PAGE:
The life cycle of a large format graphic and how it is used and exposed has probably the greatest influence on the production cost of graphics and needs to be addressed in order to establish the appropriate material and production specification. Below are some typical application scenarios and suggestions.
One Day Event: The operative word here is low-cost. Yet, the graphic will still have to stand up to the environment and exposure in particular if the event is outdoor.
For posters – indoor or outdoor – I suggest an inexpensive wet strength 8 mil paper that can be printed with solvent or other waterproof inks and used without lamination. If the posters need to displayed on an easel, mounting on good old Foamcore will do. Or they can be direct flatbed printed on Foamcore, Coroplast or a similar inexpensive substrate. Inexpensive removable adhesive vinyl is for decals and signs is another good media for short-term use.
Banners: A lightweight 10 oz scrim banner or a 9 mil polypropylene banner media will do. For outdoor exposure add a taped hem or re-enforcement patch under the grommets as insurance against some wind bursts. Same material can also be used in roll-up or tripod banner stands indoors. Good outdoor banner stands are expensive and probably only justifiable if they can be used again for other events.
A few times: Above materials might be good enough to be used for a few times – if they are carefully handled and stored and damaged during the event. But that is usually the problem. Foamcore gets dented very easily and also bows if not stored flat. Banners just thrown in a corner will have creases and scratches if not rolled up on a core. It is probably advisable to spend a few more dollars for more durable substrates such as Gatorfoam, styrene or PVC
Daily for several month: This kind of use usually calls for more durable materials. The only exception would be a protected poster or sign installed indoor. For posters and roll-up banners rigid 9 mil PVC will provide durability without the need for lamination. For rigid graphics and signs Gatorfoam board (indoor only), Sintra/Komatex and styrene are good substrates. If used outdoor lamination should be added. Indoor banners can still be lightweight 10 oz scrim vinyl, 9 mil polypropylene or any fabric. Outdoor banners however need to be 13 oz (1000×1000 den) with strong hemmed edges to avoid tearing out of grommets. Fabrics, 6 – 8 oz, can also be used and again with strong hemmed edges. Outdoor pole banners, usually printed double-sided, should be at least 16 oz scrim vinyl or, better, 9 – 10 oz fabric. Window and floor promotional graphics usually fall also in this time frame. Window graphics will usually last this long without lamination. For floor graphics it is advisable to use proper brand name vinyls and the special non-slip laminates as recommended by the manufacturers. No cutting corners here.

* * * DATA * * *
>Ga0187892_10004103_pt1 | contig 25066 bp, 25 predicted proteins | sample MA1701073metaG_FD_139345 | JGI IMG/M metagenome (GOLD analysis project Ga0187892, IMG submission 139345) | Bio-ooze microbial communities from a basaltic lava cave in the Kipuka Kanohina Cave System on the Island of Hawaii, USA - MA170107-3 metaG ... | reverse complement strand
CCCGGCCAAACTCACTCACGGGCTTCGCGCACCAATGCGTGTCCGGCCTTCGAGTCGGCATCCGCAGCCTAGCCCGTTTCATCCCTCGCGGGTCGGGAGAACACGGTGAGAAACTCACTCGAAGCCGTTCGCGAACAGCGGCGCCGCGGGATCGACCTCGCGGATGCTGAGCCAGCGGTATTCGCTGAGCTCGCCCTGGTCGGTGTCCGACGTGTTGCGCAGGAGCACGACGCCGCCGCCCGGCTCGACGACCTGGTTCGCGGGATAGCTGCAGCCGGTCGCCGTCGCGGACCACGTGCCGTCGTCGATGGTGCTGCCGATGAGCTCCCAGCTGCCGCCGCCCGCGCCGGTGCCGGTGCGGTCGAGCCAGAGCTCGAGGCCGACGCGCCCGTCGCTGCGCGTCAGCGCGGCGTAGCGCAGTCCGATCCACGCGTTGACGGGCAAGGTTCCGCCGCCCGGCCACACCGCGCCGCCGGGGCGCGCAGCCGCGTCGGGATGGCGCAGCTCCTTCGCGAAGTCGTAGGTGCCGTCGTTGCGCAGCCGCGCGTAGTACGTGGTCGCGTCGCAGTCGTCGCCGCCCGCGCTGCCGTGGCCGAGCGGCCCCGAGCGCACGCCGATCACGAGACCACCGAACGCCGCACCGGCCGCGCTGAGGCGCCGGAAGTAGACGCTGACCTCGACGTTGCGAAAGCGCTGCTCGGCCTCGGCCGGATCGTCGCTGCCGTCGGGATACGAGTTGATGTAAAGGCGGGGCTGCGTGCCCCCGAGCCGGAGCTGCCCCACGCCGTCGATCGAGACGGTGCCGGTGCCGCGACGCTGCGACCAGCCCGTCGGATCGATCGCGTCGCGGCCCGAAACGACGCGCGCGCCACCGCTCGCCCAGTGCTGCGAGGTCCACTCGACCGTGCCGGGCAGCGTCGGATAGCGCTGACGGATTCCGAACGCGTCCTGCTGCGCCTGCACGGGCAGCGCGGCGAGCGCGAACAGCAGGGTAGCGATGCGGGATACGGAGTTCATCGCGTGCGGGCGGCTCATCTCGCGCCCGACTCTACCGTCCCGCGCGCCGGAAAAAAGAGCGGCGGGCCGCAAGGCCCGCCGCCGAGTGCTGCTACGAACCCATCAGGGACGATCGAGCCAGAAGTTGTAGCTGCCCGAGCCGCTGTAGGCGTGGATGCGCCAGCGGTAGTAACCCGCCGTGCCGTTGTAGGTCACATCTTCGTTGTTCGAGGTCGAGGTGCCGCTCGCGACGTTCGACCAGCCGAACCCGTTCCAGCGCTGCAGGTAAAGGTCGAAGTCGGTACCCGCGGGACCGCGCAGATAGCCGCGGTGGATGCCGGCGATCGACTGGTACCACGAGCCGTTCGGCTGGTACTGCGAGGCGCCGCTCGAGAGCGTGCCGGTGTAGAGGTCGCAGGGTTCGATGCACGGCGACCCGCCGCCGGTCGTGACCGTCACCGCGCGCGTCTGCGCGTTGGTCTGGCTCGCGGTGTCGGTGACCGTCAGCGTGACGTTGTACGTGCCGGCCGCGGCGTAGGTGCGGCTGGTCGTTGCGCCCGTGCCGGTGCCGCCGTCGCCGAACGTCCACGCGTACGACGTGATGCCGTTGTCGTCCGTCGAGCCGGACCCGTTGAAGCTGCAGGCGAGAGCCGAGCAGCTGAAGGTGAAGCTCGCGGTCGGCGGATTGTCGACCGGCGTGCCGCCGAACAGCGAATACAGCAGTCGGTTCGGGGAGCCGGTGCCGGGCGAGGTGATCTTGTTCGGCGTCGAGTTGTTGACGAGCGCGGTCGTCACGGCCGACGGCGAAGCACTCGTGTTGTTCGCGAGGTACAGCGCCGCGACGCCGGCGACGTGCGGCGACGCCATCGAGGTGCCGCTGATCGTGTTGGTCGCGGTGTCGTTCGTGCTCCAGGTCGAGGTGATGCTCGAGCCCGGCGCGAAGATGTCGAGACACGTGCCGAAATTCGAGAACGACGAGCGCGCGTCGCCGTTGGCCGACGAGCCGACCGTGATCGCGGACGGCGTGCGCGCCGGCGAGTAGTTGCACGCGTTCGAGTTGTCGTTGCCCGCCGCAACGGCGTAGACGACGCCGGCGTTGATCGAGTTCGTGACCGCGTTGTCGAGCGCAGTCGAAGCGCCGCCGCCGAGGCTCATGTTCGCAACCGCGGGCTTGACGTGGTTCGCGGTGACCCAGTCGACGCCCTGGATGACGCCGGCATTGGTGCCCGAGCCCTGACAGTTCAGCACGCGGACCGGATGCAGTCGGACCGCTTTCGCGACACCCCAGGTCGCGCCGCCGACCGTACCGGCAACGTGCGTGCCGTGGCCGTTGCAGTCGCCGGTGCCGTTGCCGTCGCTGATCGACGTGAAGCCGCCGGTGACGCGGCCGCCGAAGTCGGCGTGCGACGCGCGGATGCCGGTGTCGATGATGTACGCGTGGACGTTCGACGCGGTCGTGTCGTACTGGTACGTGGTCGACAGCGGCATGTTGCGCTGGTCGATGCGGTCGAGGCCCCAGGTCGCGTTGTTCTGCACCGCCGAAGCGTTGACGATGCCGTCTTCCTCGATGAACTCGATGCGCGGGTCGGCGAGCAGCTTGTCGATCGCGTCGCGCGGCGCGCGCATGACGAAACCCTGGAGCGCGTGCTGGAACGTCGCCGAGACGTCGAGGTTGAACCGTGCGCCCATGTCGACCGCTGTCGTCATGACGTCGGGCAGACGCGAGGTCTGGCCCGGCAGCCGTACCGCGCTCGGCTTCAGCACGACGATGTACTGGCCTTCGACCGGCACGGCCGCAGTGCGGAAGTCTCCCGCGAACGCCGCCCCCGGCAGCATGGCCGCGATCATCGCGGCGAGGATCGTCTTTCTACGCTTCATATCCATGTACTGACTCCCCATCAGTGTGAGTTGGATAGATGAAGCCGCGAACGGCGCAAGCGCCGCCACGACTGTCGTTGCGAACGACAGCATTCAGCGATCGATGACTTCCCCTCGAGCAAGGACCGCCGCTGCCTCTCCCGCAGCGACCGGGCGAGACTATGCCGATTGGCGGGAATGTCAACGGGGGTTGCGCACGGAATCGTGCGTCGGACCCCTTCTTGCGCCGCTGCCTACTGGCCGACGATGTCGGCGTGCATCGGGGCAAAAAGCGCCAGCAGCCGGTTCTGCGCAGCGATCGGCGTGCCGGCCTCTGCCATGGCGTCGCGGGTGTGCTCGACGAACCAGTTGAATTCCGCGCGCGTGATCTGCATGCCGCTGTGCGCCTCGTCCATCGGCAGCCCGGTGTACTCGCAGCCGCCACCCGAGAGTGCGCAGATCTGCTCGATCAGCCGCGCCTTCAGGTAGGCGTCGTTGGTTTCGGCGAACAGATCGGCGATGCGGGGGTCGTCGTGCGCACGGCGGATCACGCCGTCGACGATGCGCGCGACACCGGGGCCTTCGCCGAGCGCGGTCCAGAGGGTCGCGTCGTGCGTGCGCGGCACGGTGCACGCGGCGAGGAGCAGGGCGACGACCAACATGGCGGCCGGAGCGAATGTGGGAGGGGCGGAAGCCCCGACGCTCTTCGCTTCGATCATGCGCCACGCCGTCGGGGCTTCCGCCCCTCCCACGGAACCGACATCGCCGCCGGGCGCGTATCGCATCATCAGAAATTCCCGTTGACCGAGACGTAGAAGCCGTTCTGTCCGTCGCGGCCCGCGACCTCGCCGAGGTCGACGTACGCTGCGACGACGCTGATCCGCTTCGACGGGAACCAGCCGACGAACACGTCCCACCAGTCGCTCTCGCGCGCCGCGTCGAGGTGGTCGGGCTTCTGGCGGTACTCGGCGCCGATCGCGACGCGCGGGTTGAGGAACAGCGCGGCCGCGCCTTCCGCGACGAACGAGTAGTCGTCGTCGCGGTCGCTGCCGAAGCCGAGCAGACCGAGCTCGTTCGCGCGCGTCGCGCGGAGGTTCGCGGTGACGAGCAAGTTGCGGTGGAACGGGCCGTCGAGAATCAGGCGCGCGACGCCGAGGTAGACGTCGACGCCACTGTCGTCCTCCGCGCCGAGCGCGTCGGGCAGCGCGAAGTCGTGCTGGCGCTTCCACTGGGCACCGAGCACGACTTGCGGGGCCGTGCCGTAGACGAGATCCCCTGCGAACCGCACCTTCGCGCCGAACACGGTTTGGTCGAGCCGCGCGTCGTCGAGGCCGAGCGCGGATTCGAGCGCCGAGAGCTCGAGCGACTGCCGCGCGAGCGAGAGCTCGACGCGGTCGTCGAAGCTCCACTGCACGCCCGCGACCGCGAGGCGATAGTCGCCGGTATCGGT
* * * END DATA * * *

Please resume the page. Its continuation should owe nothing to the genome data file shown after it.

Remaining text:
Long term: For the purpose of this article, long-term will mean from one to several years. Banners are usually promotional in nature not required to last this long. So we are talking here mainly about signage, vehicle graphics, trade show and exhibit graphics. (trade show graphics are specifically addressed below). All these applications will require top quality materials, long-term durable substrates, lamination as well as inks that will not fade. Or, in the case of UV curable ink printed graphics, inks that will not crack or chip. Adhesive vinyl and laminate should be selected according to the manufacturer’s durability rating. Prints on paper (laminated) may be fine for protected exhibits but vinyl is probably a better choice if the print or sign is subjected to touching. For outdoor signs solid PVC or better, aluminum/PVC composite substrates should be used with the vinyl wrapped around the edges or edge sealed. Vehicle graphics require top grade, brand name cast vinyls and laminates and professional installation otherwise there will be disappointments. Please remember that the less expensive calendered vinyls will shrink over time. Anything applied in panels, for wall murals or on vehicles, should be printed and laminated with cast vinyls.
Trade Show Graphics: A special word about trade show graphics. They inevitably lead the hardest life of all graphics. It is therefore amazing to see the low-cost of trade show graphics offered by some companies on the internet. Buyer beware. In particular panels for pop-up exhibit systems have to be very durable to survive repeated use. They need to be constructed of a combination of a 12 mil + 10 mil or 18 mil + 5 mil polyester or rigid PVC light blocking print media with textured polycarbonate or polyolefin laminate. The proven combination of 8 mil photo paper with 10 mil opaque vinyl backer and 10 mil polycarbonate laminate will work too. I have seen some companies offering prints with UV curable inks on PVC – no laminate – but have heard about complaints of the inks chipping off along the edges. Inexpensive yes, good no. Roll-up banners are another species of prints that are offered at low ball prices. Laminated paper and vinyl banners just don’t work for this application. They usually curl terribly and laminated paper also kinks and creases. Polyester with a light block layer and rigid PVC costs more but works well. Woven fabric banners will stay perfectly flat and look very good except they do not block light. Same goes for exhibit system hardware. Cheap will not last and break more often than not at the wrong time. When you spend thousands of Dollars to exhibit at a trade show, skimping on quality graphic materials and hardware is bad economy. Forgive me, I had to get this off my chest.
In the next installment of this series about large format graphics I will address removability, disposal and environmental concerns. Meanwhile, please contact me with any questions, comments and feedback.